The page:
Supreme Court Justice’s seeming frustration with vetting as ‘stressful and unfair’ elicits mixed reactions from the bench and the bar
By NLM Writer
Judges are opposed to a new round of vetting, Supreme Court judge Justice Isaac Lenaola has said.
Speaking at the Judges’ colloquium held in Mombasa during the first week of April, Justice Lenaola said that judges have gone through enough vetting and should be spared the ‘distraction’.
Justice Lenaola said that members of the judiciary have bad memories of the previous vetting exercises and are not ready for new ones, in reference to the radical judicial surgery of 2003 and the vetting of judges and magistrates introduced by the 2010 Constitution. Lenaola posed, “For how long will the judges be vetted? We are tired of being vetted. The previous ones were stressful, intimidating and unfair”.
The vetting of judicial officers is based on the Constitution and was one of the landmark features of the Constitution voted for by Kenyans and promulgated in 2010.
The declaration by the Supreme Court judge was made when judges met members of the parliamentary justice and legal affairs committee led by MP Tom Kajwang and his Homa Bay Town counterpart Peter Kaluma.
Justice Lenaola’s warning that judges will not submit themselves to the process of collective accountability has sent shockwaves throughout the legal fraternity. Former president of the Law Society of Kenya, Nelson Havi, took to Twitter to express his dismay.
“Sentiments by some judges that they are tired of being vetted underscores resistance to accountability. Elected leaders are vetted after every five years. A judge who has served competently and with integrity should not fear being vetted. Judges and Magistrates vetting Bill 2022 needed,” Havi said in a tweet.
Lenaola’s statement comes in the backdrop of Azimio presidential candidate Raila Odinga’s promise that if elected to power in August, his administration will undertake a radical surgery of the judiciary in light of the runaway corruption in the courts. Deputy President William Ruto has not shared his blueprint for the Judiciary with Kenyans apart from promising to operationalize the Judiciary Fund and increase the institution’s budgetary allocation.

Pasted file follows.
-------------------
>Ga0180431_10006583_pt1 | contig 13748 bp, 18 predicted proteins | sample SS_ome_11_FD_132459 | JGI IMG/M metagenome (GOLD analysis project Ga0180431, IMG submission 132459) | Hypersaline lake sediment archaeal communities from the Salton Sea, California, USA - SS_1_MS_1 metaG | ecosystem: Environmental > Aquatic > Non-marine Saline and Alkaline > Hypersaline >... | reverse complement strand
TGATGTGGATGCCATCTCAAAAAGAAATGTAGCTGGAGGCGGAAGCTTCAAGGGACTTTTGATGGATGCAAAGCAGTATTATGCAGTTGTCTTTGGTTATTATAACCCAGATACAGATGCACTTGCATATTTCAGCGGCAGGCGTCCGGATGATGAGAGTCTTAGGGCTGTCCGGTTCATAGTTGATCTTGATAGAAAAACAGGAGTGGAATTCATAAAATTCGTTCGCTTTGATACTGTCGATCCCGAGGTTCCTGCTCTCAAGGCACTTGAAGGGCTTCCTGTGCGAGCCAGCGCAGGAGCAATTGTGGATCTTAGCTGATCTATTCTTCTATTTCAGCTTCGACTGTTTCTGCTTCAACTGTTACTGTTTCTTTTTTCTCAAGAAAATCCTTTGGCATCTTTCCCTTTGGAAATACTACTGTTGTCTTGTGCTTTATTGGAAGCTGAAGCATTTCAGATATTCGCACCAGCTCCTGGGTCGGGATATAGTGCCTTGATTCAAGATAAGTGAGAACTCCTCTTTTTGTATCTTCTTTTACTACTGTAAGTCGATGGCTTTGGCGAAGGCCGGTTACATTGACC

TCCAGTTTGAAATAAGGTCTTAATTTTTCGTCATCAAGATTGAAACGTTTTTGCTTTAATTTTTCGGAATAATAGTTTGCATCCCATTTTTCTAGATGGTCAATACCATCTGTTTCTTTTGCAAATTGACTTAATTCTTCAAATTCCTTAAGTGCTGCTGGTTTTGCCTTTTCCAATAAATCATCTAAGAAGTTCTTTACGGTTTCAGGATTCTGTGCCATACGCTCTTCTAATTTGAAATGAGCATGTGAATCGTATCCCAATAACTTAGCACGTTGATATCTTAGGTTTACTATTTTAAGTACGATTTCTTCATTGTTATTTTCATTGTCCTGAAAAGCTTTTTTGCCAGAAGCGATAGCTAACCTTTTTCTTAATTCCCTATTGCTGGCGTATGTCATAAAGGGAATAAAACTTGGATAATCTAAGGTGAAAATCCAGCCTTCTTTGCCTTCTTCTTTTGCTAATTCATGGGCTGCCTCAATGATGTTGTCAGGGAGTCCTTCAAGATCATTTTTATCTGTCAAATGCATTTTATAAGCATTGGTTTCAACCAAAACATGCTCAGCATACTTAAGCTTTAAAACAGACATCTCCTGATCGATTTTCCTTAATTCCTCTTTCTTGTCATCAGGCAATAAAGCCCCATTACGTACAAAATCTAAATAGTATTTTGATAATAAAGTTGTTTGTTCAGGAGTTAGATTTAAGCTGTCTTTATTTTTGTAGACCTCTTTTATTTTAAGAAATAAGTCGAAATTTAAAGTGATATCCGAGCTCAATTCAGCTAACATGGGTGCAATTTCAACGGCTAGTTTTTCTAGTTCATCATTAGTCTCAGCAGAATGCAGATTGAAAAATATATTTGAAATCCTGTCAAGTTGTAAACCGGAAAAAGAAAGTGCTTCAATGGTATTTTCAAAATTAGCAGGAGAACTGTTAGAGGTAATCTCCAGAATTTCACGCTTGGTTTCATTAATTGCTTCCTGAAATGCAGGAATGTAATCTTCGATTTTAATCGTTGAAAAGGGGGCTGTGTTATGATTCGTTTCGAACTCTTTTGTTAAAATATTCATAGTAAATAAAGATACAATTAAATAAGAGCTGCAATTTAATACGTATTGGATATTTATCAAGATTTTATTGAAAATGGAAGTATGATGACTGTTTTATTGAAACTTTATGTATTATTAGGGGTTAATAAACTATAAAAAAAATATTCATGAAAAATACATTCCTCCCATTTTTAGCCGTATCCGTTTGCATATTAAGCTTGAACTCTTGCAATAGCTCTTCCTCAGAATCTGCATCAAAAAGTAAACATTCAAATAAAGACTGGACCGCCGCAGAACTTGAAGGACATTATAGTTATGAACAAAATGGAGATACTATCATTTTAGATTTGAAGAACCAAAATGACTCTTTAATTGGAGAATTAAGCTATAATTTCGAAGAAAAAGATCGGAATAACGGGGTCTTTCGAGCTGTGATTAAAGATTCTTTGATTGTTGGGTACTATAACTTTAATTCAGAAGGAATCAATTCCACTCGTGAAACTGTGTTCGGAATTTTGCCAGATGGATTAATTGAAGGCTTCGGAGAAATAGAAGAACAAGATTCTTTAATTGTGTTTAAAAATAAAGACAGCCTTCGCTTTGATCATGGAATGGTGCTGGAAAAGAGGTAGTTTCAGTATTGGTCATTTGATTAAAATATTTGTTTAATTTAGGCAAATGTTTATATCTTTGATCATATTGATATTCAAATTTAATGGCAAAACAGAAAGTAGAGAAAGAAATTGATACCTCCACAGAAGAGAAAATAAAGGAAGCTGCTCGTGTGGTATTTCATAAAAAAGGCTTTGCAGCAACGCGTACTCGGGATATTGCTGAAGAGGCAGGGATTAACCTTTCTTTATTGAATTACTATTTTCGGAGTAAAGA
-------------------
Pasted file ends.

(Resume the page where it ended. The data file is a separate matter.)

‘Tired, not afraid’
We reached out to Justice Lenaola for comment on his statement, and he said judges were tired, not afraid of vetting.
“I do not fear vetting. I will face vetting anywhere, any time, as I have done several times,” said Justice Lenaola.
“During their recent London tours, both former Mr. Odinga and DP Ruto were asked whether they’d appoint the six judges – High Court Justices Joel Ngugi, George Odunga, Aggrey Muchelule, and Weldon Korir to the Court of Appeal, and Registrar of the High Court Judith Omange and Chief Magistrate Evans Makori, who had been nominated to the Environment and Lands Court, and who President Kenyatta declined to appoint and gazette despite a court order – if they took power. While DP Ruto responded in the affirmative, Mr. Odinga deflected by talking about vetting. I asked the ODM MPs present at the colloquium if they shared their party leader’s views, and they said they did not. That was the context of my statement, which commentators have wrongly interpreted to mean ‘resistance’,” the judge said.
Judges and lawyers who spoke to the Nairobi Law Monthly and who have asked their names not be disclosed due to the sensitivity of the matter, expressed strong views on the subject. A senior lawyer practising in Nairobi said he was not surprised by Justice Lenaola’s sentiments.
“Considering the runaway corruption in the courts, I am not surprised by Lenaola’s statement. Considering the wealth and riches judges have amassed, particularly since CJ Mutunga retired, it does not surprise lawyers and other stakeholders in the justice system to hear such views.”
Another lawyer speaking from Mombasa said, “The sort of impunity advocated for by Justice Lenaola will be removed whether or not he likes it. Post-August 2022, it will not be business as usual.”
A long-serving judge who spoke to us on the condition that we don’t share his name said, “Justice Lenaola does not speak for the judiciary. Myself and many of my colleagues have consistently argued for lifestyle audit processes that assess our lifestyles so that we know who the bad apples are that continue to give us a bad name.”
Lenaola’s statement comes in the wake of sentiments by Kenyans that corruption in the judiciary is at its highest since independence and that graft in the courts, if not urgently addressed, will lead to the total collapse of the justice system.
Notably, many feel that because Justice Martha Koome so far has not substantively outlined how she intends to address judicial corruption, she probably does not see it as a problem or as one needing urgent attention.
The Judicial Service Commission has also failed to address corruption in the judiciary or even process the hundreds of complaints gathering dust on its shelves. Repeated calls from the lay public, lawyers, judges, and governance practitioners, including civil society, to the Office of the Chief Justice and the Judicial Service Commission, have not elicited any response.